This involves developing a tactile exploration policy for the control of a manipulator. The novel method will be to use a deep reinforcement learning agent to let the robot learn how to explore and reach the goal object. The agent will be given positive rewards when it makes contact with the goal object. This would also involve research into new reinforcement learning agents which can learn with high dimensional data and sparse rewards.The exploration policy would generate control commands (joint torques) for the manipulator based on tactile feedback such that it can search through a cluttered environment and pick up the desired object.

Once the robot is able to explore the environment and successfully reach the goal object, the next phase of research should focus on how to pick it up, without losing contact and thereby losing the positional information of the object. This would also involve development of novel physics based grasp planning algorithms involving non-prehensile manipulation.


Simulation Environment

As I am not having access to a good quality manipulator and the tactile sensors, the first phase is planned to be done entirely in simulation.The Bullet physics engine is chosen as it provides the best customizability and functionality. The simulation environment consists of a Kuka iiwa manipulator, a high resolution tactile sensor fitted to the gripper and a tray filled with small spherical marbles. The tray is also having a couple of gold coins buried under the small marbles. The task for the robot would be to explore the tray of marbles and pick up the coin, using tactile senses only.

Yes, there is a hidden gold coin under the marbles,  the robot has to dig through it, find the coin and pick it up.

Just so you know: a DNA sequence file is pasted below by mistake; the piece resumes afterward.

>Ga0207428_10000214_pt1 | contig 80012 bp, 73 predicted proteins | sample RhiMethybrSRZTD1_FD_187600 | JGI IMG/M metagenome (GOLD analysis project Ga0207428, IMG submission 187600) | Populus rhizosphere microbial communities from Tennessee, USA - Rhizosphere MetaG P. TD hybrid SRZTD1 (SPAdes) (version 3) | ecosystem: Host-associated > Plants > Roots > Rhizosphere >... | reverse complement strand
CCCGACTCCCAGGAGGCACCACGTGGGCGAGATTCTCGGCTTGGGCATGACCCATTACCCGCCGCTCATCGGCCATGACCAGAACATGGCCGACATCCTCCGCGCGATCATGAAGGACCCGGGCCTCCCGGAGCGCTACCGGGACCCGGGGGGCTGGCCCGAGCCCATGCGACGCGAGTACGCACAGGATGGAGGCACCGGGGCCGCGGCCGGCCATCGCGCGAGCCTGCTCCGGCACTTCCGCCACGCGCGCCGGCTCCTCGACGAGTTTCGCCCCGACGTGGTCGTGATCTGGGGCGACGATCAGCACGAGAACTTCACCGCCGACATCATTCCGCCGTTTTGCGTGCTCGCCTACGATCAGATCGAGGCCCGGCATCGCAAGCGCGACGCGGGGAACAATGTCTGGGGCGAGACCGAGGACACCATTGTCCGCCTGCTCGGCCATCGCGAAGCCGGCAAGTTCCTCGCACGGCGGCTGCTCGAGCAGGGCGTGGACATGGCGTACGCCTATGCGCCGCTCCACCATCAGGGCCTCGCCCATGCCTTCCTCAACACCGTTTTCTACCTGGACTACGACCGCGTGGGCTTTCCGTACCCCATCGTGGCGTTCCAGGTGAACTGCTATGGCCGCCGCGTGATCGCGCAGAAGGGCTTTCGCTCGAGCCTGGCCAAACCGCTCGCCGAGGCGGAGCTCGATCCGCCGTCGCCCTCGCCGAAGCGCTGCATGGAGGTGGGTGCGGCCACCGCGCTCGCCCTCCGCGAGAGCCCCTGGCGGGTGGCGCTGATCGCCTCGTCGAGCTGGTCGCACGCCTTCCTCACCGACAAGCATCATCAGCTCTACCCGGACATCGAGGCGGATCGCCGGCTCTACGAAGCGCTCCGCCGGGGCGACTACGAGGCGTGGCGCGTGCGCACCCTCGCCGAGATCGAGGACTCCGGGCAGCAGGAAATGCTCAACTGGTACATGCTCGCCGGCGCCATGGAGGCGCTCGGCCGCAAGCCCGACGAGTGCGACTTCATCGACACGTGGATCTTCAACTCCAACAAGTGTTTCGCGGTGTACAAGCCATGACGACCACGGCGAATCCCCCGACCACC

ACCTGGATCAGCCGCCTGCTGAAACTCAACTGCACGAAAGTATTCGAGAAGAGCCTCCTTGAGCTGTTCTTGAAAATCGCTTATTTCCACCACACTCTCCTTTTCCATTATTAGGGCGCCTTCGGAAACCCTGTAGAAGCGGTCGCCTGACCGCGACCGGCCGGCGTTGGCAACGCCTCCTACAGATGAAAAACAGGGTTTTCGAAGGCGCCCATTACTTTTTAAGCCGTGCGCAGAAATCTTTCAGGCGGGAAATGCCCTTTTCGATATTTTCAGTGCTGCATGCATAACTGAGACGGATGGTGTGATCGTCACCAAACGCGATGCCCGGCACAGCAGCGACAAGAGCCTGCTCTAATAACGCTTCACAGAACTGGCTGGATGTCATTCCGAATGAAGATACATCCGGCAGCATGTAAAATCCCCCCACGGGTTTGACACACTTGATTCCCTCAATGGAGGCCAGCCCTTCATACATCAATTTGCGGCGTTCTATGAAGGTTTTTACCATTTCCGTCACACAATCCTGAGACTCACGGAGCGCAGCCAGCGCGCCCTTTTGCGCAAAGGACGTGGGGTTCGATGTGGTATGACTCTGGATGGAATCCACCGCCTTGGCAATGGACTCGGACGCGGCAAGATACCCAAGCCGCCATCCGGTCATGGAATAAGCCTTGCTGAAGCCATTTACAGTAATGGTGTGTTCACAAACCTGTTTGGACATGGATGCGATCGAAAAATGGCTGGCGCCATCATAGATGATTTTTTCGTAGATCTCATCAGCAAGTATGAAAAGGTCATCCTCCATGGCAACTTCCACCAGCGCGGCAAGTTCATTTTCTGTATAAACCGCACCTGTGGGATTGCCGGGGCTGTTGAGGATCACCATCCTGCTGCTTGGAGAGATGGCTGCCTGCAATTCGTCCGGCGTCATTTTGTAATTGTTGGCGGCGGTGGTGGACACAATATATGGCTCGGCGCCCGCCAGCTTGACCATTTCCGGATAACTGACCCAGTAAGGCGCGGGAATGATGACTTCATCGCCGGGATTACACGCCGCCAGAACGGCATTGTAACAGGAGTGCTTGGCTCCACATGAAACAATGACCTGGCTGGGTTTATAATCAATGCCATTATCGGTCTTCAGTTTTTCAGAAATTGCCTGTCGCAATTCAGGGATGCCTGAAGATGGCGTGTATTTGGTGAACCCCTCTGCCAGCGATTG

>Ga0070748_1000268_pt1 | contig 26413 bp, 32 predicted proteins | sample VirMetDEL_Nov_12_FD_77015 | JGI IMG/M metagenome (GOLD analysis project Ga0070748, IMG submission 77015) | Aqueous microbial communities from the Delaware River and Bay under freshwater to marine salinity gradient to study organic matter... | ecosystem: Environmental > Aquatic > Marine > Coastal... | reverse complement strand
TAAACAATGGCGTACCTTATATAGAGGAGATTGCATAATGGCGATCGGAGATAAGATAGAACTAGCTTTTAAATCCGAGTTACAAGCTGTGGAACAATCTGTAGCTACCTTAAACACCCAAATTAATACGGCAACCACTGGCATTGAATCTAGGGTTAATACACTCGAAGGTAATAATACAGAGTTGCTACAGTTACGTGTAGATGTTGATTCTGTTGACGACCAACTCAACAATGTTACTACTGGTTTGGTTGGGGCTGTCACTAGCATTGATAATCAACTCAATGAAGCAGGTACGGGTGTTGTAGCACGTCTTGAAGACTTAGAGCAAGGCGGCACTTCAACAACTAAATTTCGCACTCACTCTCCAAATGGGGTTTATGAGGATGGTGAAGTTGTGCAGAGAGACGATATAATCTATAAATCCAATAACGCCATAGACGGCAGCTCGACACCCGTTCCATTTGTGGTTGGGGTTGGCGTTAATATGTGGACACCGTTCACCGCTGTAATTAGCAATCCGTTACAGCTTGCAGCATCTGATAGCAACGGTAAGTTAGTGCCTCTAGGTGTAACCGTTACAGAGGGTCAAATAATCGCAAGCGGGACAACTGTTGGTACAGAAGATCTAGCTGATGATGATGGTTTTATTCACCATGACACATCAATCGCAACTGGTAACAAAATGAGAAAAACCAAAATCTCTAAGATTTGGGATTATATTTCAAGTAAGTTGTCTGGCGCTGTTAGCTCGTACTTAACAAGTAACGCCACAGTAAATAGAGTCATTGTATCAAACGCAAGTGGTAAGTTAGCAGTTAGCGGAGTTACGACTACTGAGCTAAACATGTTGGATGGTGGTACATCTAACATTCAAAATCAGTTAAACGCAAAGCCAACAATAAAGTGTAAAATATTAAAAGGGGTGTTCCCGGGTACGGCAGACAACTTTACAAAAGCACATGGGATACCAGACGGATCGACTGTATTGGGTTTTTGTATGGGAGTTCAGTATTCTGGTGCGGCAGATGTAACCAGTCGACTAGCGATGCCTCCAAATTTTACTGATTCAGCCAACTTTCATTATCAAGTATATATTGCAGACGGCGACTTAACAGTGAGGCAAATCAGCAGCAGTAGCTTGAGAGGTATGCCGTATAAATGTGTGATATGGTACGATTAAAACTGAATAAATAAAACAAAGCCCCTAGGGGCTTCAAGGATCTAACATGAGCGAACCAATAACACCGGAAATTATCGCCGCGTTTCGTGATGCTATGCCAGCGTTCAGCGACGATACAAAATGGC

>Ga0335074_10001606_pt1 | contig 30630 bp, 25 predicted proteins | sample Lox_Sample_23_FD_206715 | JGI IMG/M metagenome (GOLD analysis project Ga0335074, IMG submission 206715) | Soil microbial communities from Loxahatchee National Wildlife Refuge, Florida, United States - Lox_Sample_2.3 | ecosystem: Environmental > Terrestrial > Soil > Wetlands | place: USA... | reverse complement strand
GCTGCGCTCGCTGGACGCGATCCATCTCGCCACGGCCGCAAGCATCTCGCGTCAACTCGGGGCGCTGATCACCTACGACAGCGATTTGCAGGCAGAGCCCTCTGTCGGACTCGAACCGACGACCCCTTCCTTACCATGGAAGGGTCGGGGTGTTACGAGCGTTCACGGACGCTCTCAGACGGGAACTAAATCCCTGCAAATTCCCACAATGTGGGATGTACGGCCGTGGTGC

Yes, there is a hidden gold coin under the marbles, the robot has to dig through it, find the coin and pick it up.


This would be a good scenario to bring out the strengths of tactile exploration, as it would be impossible to detect the coin with vision when it is buried under the marbles. The robot will have to dig /poke its tactile finger into the marbles, move around and explore till it gets in contact with the gold coin


Update-1 : Nov-22-2017: Simulation of the original Planar Gelsight Sensor

I tried to simulate Gelsight when I was right back from the conference. The initial approach was to simulate it in Drake as directed by Greg, but installing Drake and getting it working was a real mess. So, I began trying in Gazebo. But that also did not turn out well since I could not get the contact sensing to work reliably. Then I tried the physics simulator Bullet. It had softbody simulation, which I thought would be useful for simulating the elastomer of GelSight. But it turned out that the softbody simulation was a basic and needed much more development. So, I indirectly modelled Gelsight using the raytest functionality in bullet. It returns the depth at which a ray makes contact with a solid body.

Following is the video of the simulated gelsight gripper. The Kuka iiwa has a WSG 50 gripper fitted with a gelsight sensor. The sensor has a sensing area of 24x24mm and has a resolution of 256x256 pixels in the planar sensing area. It outputs standard ROS 3D pointcloud data, which is displayed in RViz.The simulation was run in my laptop and the pointcloud could be generated at 5Hz


The next steps would be to model, simulate and prototype the curved Gelsight gripper. At the same time, I have to strengthen my reinforcement learning skills. Follow me on Twitter or visit later for updates.